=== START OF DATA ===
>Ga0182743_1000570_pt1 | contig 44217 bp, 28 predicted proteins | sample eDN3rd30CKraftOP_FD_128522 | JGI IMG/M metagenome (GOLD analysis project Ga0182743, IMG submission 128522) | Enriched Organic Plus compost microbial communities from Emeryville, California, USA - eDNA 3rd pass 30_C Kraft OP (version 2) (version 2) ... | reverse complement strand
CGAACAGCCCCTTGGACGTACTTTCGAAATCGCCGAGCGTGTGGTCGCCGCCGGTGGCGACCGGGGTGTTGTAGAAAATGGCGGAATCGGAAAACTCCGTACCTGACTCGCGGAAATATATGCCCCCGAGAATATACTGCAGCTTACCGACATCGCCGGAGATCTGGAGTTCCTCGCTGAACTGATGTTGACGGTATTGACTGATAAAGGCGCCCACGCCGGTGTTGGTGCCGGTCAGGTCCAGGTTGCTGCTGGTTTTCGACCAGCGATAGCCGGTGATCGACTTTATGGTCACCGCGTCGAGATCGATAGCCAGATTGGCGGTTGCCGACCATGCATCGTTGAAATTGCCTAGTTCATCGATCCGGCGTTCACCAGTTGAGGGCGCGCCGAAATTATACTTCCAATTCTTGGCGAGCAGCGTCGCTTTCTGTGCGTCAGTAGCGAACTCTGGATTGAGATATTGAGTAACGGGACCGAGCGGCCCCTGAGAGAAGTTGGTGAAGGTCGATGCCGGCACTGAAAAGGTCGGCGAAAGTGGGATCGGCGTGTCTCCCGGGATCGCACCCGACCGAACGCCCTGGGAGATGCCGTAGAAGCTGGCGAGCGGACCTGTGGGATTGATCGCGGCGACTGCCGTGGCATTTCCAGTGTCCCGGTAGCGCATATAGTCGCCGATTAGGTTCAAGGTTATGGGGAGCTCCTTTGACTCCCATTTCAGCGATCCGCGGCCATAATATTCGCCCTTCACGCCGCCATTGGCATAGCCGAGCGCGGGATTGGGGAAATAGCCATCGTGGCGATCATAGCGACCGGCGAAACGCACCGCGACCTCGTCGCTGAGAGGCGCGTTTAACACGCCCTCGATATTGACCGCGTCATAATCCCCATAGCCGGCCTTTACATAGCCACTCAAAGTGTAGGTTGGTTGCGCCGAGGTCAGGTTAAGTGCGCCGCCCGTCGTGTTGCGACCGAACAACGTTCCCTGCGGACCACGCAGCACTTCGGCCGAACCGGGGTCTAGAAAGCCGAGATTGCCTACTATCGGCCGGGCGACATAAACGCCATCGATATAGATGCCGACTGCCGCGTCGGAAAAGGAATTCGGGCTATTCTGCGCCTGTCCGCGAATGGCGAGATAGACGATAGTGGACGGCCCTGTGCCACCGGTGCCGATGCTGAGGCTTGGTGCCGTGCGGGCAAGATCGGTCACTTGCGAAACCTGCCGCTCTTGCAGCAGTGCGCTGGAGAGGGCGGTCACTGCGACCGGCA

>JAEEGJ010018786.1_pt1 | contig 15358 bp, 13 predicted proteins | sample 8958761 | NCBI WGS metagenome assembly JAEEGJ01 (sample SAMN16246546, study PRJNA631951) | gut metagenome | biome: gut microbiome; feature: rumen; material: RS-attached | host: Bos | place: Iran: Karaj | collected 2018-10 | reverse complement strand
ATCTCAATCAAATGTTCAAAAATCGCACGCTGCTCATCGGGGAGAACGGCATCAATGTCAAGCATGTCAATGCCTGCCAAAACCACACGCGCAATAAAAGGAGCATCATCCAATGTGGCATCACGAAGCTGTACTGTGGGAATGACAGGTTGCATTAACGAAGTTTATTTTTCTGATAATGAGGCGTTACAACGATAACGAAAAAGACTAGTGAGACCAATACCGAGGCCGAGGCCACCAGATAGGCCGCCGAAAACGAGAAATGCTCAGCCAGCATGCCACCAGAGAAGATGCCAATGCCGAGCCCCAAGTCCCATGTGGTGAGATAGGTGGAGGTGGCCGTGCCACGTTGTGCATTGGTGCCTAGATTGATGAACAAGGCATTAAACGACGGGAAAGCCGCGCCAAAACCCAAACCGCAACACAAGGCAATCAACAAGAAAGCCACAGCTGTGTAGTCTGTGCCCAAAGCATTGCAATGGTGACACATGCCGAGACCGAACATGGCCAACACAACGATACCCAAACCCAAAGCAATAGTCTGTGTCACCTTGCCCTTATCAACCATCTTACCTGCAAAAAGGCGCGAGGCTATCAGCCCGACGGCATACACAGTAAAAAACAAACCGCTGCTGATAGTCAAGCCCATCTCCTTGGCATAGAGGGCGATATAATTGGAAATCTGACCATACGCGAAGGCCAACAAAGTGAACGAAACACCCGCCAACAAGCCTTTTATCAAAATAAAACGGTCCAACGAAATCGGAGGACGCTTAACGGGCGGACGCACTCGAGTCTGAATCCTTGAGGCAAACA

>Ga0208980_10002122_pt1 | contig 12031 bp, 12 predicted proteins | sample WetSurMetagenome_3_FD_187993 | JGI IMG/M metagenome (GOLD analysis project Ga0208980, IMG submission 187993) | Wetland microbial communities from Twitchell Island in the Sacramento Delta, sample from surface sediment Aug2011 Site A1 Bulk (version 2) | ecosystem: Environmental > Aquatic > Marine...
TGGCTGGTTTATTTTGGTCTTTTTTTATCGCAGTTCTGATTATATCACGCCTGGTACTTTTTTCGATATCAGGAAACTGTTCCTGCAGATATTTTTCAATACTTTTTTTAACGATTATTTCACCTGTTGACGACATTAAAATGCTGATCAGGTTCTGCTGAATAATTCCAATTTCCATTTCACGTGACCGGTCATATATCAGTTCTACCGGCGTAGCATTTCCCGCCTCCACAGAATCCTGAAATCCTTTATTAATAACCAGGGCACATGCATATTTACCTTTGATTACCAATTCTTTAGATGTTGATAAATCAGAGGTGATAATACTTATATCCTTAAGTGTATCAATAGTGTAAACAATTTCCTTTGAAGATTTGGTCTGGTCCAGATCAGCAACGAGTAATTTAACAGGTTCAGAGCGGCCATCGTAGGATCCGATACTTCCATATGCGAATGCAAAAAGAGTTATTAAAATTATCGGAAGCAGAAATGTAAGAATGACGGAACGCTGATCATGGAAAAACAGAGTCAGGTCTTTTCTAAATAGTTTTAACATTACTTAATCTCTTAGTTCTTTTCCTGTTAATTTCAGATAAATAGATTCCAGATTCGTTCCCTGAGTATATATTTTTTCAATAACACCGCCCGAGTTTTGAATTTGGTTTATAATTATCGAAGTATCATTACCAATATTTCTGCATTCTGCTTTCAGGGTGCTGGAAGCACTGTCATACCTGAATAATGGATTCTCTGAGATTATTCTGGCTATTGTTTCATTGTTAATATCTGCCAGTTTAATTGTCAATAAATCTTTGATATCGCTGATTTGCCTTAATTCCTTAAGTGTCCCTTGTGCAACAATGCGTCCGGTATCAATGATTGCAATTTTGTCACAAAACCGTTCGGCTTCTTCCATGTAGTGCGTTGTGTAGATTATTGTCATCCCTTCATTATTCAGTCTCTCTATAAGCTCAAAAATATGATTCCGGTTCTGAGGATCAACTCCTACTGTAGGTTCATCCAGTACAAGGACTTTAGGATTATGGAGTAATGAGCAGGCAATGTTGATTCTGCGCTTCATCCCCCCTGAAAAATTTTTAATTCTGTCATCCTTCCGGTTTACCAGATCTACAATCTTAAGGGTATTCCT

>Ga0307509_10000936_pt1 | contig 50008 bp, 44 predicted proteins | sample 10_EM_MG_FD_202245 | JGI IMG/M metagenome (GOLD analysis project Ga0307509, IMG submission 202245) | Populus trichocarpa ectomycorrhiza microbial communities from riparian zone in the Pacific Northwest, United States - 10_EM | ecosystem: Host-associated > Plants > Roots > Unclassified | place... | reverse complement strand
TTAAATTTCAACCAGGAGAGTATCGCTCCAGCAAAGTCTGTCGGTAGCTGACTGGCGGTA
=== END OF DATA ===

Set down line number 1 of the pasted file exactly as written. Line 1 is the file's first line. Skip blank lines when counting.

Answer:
>Ga0182743_1000570_pt1 | contig 44217 bp, 28 predicted proteins | sample eDN3rd30CKraftOP_FD_128522 | JGI IMG/M metagenome (GOLD analysis project Ga0182743, IMG submission 128522) | Enriched Organic Plus compost microbial communities from Emeryville, California, USA - eDNA 3rd pass 30_C Kraft OP (version 2) (version 2) ... | reverse complement strand